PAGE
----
Thanks..
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PostPosted: Tue Mar 19, 2013 11:32 pm    Post subject: Reply with quote

Just wanted to mention, 3.8.3-ck has been rock stable for me. I'm at a loss why 3.8-zen was such a trainwreck in comparison. Probably my own fault. :lol:
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PostPosted: Wed Mar 20, 2013 12:42 am    Post subject: Reply with quote

jasn wrote:
aCOSwt wrote:
The full patchset no longer alters stock-Linux default settings of the dirty ratios. If you need advices on how to reset these as they used to be with < 3.8, just ask here.

...
Should the dirty rations be set to anythig specific, etc.?

I think these prefered ratios of Con Kolivas where a matter of taste from the beginning: less disk writes
a) better performane - contra - low performance when low in ram
b) longer power on battery with laptops.

In times when ram was about 1GiB it was a fine taste, but nowadays you just can ignore the ratios:
1. more and more ram that even a larger ratio will not show much swap activity.
2. You have more and more ssd disks, which are essentially the same as electronical ram and same as fast.

And on the other hand for a power workstation there is a use case of higher ratios:
3. using many virtual systems in paralle could easily eat up a lot of ram. In addition if you then use the very modern technique of recent kernels to "defrag" your ram and use it efficiently thereby you will get hit having too low ratios: When havily using transparent hugepages, there is a background defragmenter at work to deliver these. And this needs a little free working place ... (But I am not sure if I have understood all of it correctly)
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PostPosted: Wed Mar 20, 2013 10:17 am    Post subject: Reply with quote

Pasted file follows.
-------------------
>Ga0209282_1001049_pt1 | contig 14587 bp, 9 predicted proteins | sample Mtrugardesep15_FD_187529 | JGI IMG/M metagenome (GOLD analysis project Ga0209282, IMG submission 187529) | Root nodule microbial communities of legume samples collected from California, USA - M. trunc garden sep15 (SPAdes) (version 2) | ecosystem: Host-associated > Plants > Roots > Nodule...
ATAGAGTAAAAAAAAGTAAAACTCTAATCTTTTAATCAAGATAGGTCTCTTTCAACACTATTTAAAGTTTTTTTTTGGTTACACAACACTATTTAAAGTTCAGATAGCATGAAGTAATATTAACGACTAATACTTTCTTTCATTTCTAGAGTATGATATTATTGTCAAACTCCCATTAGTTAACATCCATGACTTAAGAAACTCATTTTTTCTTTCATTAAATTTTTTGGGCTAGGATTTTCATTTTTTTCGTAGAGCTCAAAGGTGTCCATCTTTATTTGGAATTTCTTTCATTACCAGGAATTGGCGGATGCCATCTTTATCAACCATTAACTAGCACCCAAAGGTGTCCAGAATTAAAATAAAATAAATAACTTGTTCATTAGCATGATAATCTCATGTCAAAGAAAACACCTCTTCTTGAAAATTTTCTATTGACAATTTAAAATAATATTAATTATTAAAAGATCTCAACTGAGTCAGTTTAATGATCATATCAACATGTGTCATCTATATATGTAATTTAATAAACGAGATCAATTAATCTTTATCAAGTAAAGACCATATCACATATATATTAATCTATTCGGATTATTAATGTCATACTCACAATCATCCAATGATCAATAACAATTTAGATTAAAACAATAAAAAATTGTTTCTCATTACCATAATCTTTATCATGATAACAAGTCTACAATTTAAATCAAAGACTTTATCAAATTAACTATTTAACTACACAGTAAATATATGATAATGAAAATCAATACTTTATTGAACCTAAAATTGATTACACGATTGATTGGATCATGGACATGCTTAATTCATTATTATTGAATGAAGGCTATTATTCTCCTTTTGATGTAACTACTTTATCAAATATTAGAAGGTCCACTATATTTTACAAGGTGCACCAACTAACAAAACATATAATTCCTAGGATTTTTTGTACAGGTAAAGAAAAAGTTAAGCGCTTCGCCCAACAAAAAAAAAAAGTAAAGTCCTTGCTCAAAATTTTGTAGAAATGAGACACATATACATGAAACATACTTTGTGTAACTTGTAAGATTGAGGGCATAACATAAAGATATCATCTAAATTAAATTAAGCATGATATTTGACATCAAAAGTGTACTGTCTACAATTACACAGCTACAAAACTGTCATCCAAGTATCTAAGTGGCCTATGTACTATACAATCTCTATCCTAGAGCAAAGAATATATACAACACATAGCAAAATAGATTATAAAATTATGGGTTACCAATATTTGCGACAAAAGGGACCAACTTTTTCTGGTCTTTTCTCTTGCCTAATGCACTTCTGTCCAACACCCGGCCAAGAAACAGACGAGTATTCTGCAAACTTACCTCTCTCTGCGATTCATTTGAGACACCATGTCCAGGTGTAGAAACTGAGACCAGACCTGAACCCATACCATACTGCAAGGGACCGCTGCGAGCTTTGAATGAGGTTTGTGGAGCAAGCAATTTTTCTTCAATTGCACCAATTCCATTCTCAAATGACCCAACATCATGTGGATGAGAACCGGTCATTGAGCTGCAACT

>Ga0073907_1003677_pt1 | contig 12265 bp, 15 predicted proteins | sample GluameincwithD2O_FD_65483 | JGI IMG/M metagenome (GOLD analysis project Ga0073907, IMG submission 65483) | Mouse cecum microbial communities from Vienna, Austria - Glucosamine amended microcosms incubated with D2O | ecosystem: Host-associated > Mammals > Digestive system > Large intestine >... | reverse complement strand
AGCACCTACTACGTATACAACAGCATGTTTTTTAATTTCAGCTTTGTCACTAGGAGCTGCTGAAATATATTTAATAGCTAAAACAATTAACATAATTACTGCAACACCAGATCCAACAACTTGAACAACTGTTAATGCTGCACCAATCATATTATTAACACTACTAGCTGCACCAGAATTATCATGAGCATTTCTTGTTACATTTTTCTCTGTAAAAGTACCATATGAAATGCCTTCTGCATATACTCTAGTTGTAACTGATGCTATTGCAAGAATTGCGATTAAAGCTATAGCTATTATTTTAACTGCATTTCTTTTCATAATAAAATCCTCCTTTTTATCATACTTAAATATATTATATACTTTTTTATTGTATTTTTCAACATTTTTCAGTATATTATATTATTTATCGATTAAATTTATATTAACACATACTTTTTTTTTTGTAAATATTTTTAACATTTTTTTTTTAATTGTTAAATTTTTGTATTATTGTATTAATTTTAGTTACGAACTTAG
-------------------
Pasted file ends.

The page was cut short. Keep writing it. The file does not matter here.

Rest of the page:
jasn wrote:
switching my general purpose laptop.

There are actually not many significant differences at kernel config time.
- Features of the stock linux that BFS superbly ignores or dislikes are disabled,
Group scheduling, RCU torture facilities... features nobody would want anyway...
- Important features that BFS relies on are forced "y" (Fine granularity task level IRQ time accounting)

So you could almost copy/paste your stock-linux .config file and make oldconfig, if you are happy with your CFSed-Linux settings.

BTW : My opinion is that you are correct when preferring the No-Op IO scheduler with BFS.

You'll experience and tweak the impact of BFS from userspace.

A/ MAKEOPTS="-jN" with N exactly equal to the number of active cores.

It is common sense that whatever system will be more efficient running a cpu-bound process split into exactly N tasks than running the same process split into N+1 tasks.
The CFS does not share this evidence.
If your CFSed system has to deal with exactly N cpu-bound tasks, you'll observe some iddle time anyway 8O
And with CFS, the more tasks you get, the less iddle time you'll observe.
CFS is not more efficient with N+1 tasks to run, it is just less-(less-efficient) than with only N.
Because the BFS makes a more efficient use of the cpus, (the iddle time is close to null when running exactly N cpu-bound tasks) the logic is safe ! 8)

B/ /proc/sys/kernel/rr_interval

This is where you can read/write the only BFS tuneable.
That is the round robbin interval in ms.
In short : the longest duration two tasks of the same nice level will be delayed for.
It defaults to 6 and can be adjusted from 1 to 1000.